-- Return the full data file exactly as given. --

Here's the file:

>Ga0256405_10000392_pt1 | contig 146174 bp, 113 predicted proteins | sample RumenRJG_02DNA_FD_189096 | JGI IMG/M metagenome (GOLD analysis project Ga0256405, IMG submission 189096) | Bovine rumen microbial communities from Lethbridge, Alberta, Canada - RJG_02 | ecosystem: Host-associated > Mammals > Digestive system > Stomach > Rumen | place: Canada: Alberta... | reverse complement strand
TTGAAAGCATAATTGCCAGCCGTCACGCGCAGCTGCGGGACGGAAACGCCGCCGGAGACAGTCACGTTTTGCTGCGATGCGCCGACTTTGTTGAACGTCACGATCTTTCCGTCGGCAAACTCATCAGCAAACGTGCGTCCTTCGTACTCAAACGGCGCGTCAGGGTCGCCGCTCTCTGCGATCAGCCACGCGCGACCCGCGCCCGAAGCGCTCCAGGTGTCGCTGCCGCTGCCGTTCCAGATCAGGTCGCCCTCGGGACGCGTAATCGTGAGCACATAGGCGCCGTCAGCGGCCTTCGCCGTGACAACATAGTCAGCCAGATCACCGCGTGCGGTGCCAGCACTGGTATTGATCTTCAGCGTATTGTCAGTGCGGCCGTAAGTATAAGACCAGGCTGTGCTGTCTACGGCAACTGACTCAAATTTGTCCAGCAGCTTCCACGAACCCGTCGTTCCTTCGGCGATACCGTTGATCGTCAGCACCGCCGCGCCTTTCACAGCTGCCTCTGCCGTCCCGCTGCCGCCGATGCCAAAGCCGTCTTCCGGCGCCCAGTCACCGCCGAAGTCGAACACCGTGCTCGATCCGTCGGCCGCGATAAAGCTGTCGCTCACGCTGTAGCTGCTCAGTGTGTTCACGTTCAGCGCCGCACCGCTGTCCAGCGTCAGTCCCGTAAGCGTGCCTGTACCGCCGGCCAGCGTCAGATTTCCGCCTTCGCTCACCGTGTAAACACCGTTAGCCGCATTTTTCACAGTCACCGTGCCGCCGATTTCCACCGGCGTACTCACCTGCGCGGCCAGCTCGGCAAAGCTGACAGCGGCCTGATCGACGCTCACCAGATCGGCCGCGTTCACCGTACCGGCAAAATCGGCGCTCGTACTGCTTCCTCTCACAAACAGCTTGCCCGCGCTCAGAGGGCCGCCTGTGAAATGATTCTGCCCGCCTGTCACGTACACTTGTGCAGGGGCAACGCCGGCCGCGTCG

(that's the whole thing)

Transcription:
>Ga0256405_10000392_pt1 | contig 146174 bp, 113 predicted proteins | sample RumenRJG_02DNA_FD_189096 | JGI IMG/M metagenome (GOLD analysis project Ga0256405, IMG submission 189096) | Bovine rumen microbial communities from Lethbridge, Alberta, Canada - RJG_02 | ecosystem: Host-associated > Mammals > Digestive system > Stomach > Rumen | place: Canada: Alberta... | reverse complement strand
TTGAAAGCATAATTGCCAGCCGTCACGCGCAGCTGCGGGACGGAAACGCCGCCGGAGACAGTCACGTTTTGCTGCGATGCGCCGACTTTGTTGAACGTCACGATCTTTCCGTCGGCAAACTCATCAGCAAACGTGCGTCCTTCGTACTCAAACGGCGCGTCAGGGTCGCCGCTCTCTGCGATCAGCCACGCGCGACCCGCGCCCGAAGCGCTCCAGGTGTCGCTGCCGCTGCCGTTCCAGATCAGGTCGCCCTCGGGACGCGTAATCGTGAGCACATAGGCGCCGTCAGCGGCCTTCGCCGTGACAACATAGTCAGCCAGATCACCGCGTGCGGTGCCAGCACTGGTATTGATCTTCAGCGTATTGTCAGTGCGGCCGTAAGTATAAGACCAGGCTGTGCTGTCTACGGCAACTGACTCAAATTTGTCCAGCAGCTTCCACGAACCCGTCGTTCCTTCGGCGATACCGTTGATCGTCAGCACCGCCGCGCCTTTCACAGCTGCCTCTGCCGTCCCGCTGCCGCCGATGCCAAAGCCGTCTTCCGGCGCCCAGTCACCGCCGAAGTCGAACACCGTGCTCGATCCGTCGGCCGCGATAAAGCTGTCGCTCACGCTGTAGCTGCTCAGTGTGTTCACGTTCAGCGCCGCACCGCTGTCCAGCGTCAGTCCCGTAAGCGTGCCTGTACCGCCGGCCAGCGTCAGATTTCCGCCTTCGCTCACCGTGTAAACACCGTTAGCCGCATTTTTCACAGTCACCGTGCCGCCGATTTCCACCGGCGTACTCACCTGCGCGGCCAGCTCGGCAAAGCTGACAGCGGCCTGATCGACGCTCACCAGATCGGCCGCGTTCACCGTACCGGCAAAATCGGCGCTCGTACTGCTTCCTCTCACAAACAGCTTGCCCGCGCTCAGAGGGCCGCCTGTGAAATGATTCTGCCCGCCTGTCACGTACACTTGTGCAGGGGCAACGCCGGCCGCGTCG